As the votes were tallied after the American presidential election on November 3, the results were extremely close. A victory in Pennsylvania finally put Joe Biden ahead in the race and won him the election on November 7. Donald Trump was suing for recounts in some states in the hopes of achieving a reversal in swing states. The U.S. was seen as a model democratic state, but dissension regarding this election has revealed conspicuous divisions, and it seems likely that it will be difficult for people to acknowledge the election results and build unity with others.
China’s rise to prominence is striking. It is a dictatorship founded on socialism, which directly repudiates liberalism. Liberal democratic states around the world must join together to quell the expanding China. As the leader of these liberal democratic nations, the newly elected American president should serve a central role to fly the flags of freedom and equality high and strive to maintain the liberal democratic system. And after the election results are finalized in the U.S., the new president must make immediate efforts to unite his country. Meanwhile, Japan must become capable of defending itself amidst the prevailing global trend of countries putting their own interests first. China, a dictatorship, used the strength of its 1.4 billion people to develop economic power and augment its military power. Therefore, Japan must increase its own military strength so it is not drawn into China as one of its autonomous regions.

Liberal democratic countries should stand together against the expanding China

 As the votes were tallied after the American presidential election on November 3, the results were extremely close. A victory in Pennsylvania finally put Joe Biden ahead in the race and won him the election on November 7. Donald Trump was suing for recounts in some states in the hopes of achieving a reversal in swing states. The U.S. was seen as a model democratic state, but dissension regarding this election has revealed conspicuous divisions, and it seems likely that it will be difficult for people to acknowledge the election results and build unity with others.
 China’s rise to prominence is striking. It is a dictatorship founded on socialism, which directly repudiates liberalism. Liberal democratic states around the world must join together to quell the expanding China. As the leader of these liberal democratic nations, the newly elected American president should serve a central role to fly the flags of freedom and equality high and strive to maintain the liberal democratic system. And after the election results are finalized in the U.S., the new president must make immediate efforts to unite his country. Meanwhile, Japan must become capable of defending itself amidst the prevailing global trend of countries putting their own interests first. China, a dictatorship, used the strength of its 1.4 billion people to develop economic power and augment its military power. Therefore, Japan must increase its own military strength so it is not drawn into China as one of its autonomous regions.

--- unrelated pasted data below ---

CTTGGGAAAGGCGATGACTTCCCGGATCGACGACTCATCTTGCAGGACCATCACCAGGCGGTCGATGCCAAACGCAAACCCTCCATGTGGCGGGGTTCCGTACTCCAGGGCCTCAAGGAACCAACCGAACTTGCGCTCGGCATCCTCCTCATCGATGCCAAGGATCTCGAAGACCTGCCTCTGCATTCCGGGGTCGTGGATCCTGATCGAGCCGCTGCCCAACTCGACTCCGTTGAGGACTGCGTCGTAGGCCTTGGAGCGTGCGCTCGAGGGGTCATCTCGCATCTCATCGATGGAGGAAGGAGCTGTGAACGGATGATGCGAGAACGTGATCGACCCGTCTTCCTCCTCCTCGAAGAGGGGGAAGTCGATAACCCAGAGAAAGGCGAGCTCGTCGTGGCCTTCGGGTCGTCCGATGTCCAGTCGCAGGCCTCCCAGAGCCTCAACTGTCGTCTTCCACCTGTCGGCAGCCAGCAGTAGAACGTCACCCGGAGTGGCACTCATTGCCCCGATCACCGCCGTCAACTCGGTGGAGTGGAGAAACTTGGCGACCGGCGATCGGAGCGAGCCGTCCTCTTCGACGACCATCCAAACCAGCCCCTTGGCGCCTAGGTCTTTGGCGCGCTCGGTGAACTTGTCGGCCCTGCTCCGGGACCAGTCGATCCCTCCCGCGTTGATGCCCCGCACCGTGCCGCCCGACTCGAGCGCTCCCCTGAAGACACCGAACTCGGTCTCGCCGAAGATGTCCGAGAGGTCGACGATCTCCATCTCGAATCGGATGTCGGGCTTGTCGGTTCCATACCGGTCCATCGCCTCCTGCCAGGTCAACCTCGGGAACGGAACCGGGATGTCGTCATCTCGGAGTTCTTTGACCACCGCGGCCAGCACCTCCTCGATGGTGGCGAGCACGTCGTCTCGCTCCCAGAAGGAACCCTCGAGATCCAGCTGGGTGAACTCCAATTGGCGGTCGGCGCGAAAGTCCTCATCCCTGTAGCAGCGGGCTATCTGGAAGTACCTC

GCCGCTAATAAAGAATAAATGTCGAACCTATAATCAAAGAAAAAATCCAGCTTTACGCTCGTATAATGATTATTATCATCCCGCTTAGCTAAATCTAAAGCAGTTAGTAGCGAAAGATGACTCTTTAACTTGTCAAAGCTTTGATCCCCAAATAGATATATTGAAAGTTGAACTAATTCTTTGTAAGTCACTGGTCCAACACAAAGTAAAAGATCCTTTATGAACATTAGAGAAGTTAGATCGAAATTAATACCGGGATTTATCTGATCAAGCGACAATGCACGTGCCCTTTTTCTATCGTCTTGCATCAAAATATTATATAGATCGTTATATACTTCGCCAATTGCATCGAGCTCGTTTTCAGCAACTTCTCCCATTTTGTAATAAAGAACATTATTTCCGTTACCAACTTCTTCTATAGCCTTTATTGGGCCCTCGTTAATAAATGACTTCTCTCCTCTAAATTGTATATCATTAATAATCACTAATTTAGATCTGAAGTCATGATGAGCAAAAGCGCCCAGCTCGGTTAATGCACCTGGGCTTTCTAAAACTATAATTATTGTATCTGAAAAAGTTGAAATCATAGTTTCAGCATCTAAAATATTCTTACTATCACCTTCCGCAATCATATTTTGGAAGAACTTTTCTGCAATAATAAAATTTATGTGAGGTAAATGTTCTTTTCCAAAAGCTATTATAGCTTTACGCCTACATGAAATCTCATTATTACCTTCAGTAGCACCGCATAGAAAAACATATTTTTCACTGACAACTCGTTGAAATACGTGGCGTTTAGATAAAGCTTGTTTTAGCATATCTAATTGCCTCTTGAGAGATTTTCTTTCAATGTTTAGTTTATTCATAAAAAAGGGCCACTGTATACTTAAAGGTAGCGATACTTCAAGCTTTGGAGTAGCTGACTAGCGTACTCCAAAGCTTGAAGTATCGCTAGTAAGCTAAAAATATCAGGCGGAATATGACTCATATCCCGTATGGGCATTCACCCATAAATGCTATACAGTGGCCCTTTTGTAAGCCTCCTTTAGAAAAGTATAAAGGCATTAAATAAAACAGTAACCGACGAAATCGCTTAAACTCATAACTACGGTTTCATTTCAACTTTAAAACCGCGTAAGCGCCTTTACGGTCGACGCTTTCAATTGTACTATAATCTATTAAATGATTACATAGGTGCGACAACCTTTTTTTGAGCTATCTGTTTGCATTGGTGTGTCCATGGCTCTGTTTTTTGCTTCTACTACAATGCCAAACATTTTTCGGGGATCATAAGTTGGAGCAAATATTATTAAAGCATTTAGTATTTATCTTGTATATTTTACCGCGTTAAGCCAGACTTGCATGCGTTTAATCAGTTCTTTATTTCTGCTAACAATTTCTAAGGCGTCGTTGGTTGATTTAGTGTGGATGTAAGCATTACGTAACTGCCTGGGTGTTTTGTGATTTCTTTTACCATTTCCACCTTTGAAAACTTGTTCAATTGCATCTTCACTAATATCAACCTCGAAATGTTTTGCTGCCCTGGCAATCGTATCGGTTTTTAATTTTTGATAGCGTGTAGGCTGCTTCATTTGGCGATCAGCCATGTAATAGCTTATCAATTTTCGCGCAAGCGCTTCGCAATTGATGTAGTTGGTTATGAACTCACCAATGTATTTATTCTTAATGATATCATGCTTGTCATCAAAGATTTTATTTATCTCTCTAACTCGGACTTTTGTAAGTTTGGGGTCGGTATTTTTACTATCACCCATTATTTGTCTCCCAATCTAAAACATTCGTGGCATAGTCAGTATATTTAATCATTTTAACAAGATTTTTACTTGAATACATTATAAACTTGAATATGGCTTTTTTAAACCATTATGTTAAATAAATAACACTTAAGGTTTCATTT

Despite how much money Japan pays to the UN, there are too few Japanese staff members

 The November 17 issue of Newsweek contained an article entitled, “The U.N.’s Diversity Problem.” Under the heading “Europeans and Americans Monopolize Senior Posts in Headquarters Organizations: Criticisms of a Colonial Viewpoint at the Site of International Assistance,” it read:
The United Nations (UN), which has 193 member states, can be described as one of the most diverse organizations in the world. However, those who are critical of the UN say it actually lacks diversity.
Americans account for the largest number of UN staff members. Although Trump has repeatedly voiced dissatisfaction about declining American influence in the UN, an April 2019 staff development report said there are 2,531 American staff members who comprise 6.75% of the total. Looking at personnel expenses, an improperly large number of staff members are also employed from European countries like the UK, Italy, and Spain.
Many staff members from developing countries are employed at the working level, especially in conflict zones such as the Democratic Republic of the Congo and Mali. However, there are drastically larger numbers of European and American staff members at the Headquarters who are granted good working conditions and high status (including at the UN Office at Geneva).
Despite the amount of money provided by Japan to the UN, the reason there are few Japanese staff members is because Japanese people are disadvantaged by their poor language skills, and because they are not good at working in multicultural environments with people of other nationalities. However, more Japanese people should be hired by the UN because Japan makes such large financial contributions. Japan’s internationalization would lead to a higher ratio of Japanese staff members at the UN.
 Today we can regard the world as a single cultural sphere with one common language: English. We must turn out more Japanese people who can be active on the international stage.
 In the past, English-language education in Japan has been taught by Japanese instructors who prioritized grammar and vocabulary, rather than starting with conversation. We must proactively hire many European and American teachers who are native speakers of English to help cultivate English-language debate abilities and develop more Japanese people who can do great things across the globe.

November 13 (Friday), 3:00 p.m.